Measuring and modelling the goalkeeper's diving envelope in a penalty kick

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Bibliographic Details
Title translated into German:Messung und Modellierung des Bereichs, der beim Elfmeterschiessen vom Torwart nicht erreicht wird (Diving Envelope)
Author:Kerwin, David G.; Bray, Ken
Published in:The engineering of sport 6. Volume 1: Developments for sports : Proceedings of the ISEA 2006 - Munich, Germany
Published:Wien: Springer (Verlag), 2006, S. 321-326, Lit.
Research institution:International Sports Engineering Association
Format: Publications (Database SPOLIT)
Publication Type: Compilation article
Media type: Print resource
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Identification number:PU200809003104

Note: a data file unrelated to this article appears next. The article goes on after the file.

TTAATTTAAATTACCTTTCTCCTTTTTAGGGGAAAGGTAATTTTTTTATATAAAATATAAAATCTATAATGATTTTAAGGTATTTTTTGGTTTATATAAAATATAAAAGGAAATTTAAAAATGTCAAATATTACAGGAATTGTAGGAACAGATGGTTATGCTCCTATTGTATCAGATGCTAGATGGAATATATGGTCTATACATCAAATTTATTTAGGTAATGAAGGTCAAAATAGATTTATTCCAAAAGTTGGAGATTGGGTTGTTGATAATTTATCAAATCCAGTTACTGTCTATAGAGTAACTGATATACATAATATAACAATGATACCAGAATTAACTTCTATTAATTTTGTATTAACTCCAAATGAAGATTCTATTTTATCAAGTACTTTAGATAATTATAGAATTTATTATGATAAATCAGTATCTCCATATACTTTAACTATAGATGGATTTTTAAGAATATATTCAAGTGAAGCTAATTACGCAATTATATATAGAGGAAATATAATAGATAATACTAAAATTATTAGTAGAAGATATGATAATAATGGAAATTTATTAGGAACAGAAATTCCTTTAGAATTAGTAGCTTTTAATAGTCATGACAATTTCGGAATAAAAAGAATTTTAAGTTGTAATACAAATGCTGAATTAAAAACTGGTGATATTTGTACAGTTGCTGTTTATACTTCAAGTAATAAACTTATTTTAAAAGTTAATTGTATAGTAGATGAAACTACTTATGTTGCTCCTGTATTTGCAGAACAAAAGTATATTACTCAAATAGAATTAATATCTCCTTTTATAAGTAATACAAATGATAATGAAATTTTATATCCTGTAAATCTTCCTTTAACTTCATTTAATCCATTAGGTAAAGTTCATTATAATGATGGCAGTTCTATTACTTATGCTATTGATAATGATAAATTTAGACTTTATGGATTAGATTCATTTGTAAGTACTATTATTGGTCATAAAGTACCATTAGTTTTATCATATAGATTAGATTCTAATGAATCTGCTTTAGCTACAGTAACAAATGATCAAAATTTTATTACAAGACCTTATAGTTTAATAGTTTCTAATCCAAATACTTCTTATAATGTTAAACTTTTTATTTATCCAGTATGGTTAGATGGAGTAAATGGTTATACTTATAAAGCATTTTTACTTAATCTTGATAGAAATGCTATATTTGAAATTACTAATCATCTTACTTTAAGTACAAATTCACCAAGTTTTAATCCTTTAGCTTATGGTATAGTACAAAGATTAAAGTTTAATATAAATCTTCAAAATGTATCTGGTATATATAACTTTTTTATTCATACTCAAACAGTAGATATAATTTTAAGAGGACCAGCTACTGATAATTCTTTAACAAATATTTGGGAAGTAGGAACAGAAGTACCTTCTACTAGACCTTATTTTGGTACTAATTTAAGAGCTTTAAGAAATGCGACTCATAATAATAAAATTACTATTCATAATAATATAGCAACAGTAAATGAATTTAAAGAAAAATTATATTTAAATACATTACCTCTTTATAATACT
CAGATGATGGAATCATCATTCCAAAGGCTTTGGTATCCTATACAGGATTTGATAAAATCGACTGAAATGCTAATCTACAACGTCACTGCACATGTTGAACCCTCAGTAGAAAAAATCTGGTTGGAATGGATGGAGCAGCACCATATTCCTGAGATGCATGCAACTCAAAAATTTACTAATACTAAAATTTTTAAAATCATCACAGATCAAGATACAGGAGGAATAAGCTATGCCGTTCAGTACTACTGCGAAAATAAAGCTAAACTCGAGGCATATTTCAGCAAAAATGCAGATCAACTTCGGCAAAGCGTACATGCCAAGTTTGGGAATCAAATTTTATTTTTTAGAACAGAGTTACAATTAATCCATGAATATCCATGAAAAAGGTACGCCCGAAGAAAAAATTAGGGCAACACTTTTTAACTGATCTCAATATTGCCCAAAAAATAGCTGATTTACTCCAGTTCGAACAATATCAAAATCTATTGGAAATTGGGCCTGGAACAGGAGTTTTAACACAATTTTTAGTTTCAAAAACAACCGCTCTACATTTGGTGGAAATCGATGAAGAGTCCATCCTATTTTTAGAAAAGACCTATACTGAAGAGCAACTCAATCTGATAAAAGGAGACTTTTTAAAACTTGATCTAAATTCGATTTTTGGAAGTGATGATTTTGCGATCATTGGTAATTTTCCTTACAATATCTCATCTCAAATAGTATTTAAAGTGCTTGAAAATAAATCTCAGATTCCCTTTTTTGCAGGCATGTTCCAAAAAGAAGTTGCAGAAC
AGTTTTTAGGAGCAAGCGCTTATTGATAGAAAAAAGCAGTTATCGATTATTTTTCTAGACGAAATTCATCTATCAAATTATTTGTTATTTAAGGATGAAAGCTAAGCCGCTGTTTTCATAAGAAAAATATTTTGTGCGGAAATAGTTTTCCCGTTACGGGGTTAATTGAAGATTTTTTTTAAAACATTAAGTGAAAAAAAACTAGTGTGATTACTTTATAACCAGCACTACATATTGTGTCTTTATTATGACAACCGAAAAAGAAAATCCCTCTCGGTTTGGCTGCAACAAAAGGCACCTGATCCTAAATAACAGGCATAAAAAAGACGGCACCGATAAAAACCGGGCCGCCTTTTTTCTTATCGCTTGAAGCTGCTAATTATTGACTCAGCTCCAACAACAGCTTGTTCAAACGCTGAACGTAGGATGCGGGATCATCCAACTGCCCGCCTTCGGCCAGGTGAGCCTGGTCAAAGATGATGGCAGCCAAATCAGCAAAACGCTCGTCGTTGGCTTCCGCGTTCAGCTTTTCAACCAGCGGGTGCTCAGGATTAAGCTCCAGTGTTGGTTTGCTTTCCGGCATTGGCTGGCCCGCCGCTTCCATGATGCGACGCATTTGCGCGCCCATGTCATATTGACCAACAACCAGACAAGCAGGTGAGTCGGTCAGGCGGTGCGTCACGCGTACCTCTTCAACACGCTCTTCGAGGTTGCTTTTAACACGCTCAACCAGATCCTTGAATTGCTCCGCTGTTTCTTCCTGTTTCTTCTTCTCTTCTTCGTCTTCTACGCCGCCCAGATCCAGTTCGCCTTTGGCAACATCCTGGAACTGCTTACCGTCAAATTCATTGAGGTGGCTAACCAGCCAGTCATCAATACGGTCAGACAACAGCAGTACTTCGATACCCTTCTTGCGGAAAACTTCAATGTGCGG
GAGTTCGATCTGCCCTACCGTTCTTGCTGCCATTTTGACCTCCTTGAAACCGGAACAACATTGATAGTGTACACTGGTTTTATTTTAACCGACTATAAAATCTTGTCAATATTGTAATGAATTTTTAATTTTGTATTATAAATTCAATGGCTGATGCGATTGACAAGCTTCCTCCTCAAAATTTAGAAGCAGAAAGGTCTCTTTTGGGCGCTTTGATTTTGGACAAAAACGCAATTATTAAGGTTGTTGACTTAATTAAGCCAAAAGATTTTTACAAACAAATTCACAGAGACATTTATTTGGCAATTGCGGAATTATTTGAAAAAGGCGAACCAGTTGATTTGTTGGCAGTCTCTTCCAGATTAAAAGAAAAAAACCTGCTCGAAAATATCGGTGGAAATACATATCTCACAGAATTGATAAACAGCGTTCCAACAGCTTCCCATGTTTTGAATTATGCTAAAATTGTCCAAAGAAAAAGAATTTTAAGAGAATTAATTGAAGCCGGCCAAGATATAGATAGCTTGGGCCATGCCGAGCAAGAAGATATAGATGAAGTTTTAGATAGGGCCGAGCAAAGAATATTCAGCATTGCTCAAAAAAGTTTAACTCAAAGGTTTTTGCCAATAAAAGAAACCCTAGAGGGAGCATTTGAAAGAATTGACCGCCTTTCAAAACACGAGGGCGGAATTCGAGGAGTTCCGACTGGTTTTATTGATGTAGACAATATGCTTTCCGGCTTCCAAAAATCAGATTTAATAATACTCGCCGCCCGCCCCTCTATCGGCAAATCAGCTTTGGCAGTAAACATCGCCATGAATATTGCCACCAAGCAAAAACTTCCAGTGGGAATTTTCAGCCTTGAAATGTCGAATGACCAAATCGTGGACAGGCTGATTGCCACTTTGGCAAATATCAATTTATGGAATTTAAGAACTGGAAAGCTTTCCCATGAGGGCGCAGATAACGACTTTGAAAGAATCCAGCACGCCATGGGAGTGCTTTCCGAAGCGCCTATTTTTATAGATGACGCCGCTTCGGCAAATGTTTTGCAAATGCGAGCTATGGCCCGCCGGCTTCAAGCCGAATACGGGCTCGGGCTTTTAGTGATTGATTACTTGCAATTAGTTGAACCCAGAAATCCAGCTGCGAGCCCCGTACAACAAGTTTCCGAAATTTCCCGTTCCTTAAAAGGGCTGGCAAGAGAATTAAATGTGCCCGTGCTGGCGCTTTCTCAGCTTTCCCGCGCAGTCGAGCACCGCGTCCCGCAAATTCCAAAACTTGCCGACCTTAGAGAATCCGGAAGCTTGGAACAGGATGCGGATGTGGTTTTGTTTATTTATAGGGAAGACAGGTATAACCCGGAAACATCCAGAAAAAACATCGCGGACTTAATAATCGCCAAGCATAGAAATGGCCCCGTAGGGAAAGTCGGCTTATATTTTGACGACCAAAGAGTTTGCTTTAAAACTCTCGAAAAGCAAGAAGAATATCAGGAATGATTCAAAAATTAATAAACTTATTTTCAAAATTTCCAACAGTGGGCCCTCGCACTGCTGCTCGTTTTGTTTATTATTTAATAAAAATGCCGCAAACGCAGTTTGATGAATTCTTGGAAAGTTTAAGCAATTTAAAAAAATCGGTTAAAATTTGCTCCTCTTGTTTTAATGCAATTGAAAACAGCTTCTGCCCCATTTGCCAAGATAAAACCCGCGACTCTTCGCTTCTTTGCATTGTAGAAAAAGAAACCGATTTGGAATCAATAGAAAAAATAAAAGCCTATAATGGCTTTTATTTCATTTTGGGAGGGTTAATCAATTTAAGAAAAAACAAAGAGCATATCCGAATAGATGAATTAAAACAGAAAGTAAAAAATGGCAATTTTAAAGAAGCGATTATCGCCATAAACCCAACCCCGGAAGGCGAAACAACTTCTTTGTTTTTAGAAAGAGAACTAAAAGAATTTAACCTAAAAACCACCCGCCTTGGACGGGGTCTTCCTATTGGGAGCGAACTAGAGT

The penalty kick is a key set play in competitive soccer which often determines the outcome of a match, and when used in its 'shoot-out' format, resolves tied games during the knock-out stages of international tournaments. 85% of penalty kicks in open play, und 75% in penalty 'shoot-outs', result in a goal being scored. The purpose of this study was to establish the area of a soccer goal – the diving envelope - which could not be defended by a goalkeeper when facing a penalty kick. Video analysis of the 2004 European championship penalties revealed that the time between ball strike and arrival at the goal line ranged from 500-700 ms. Officially the goalkeeper cannot move towards the penalty taker until the ball has been struck and the area that he has to defend is 7.32 m x 2.44 m (24 ft x 8 ft) with the ball having to travel from a fixed spot, 10.97 m (12 yd) from the centre of the goal line. An electrically driven ball launcher (BOLA, Bristol, UK) was used to deliver two sets of 20 ball launches at two experienced goalkeepers in a simulated penalty shoot-out. The goalkeepers took up position on a force plate located at the centre of a soccer goal. All trials were simultaneously recorded using three digital video cameras within an indoor sports facility which had previously been calibrated to facilitate 3D DLT reconstruction of the video data. The launch velocity remained constant at 21 m•s-1 (47 mph) whilst the direction and height of each trajectory was varied to include left and right shots directed to low, mid und high levels. A goalkeeper model was developed based on jumping ability, derived from ground reaction force data, and anthropometry. Based on the ball flight time and the goalkeeper model a region of the goal was identified comprising 28% of the area which cannot be protected by a goalkeeper, meaning that players could guarantee scoring if they shoot into this 'unsaveable zone'. Observations from the two penalty shoot-outs at the 2004 European Championships revealed that many players do not take advantage of this zone and continue to gamble on the goalkeeper guessing incorrectly when taking a penalty. Verf.-Referat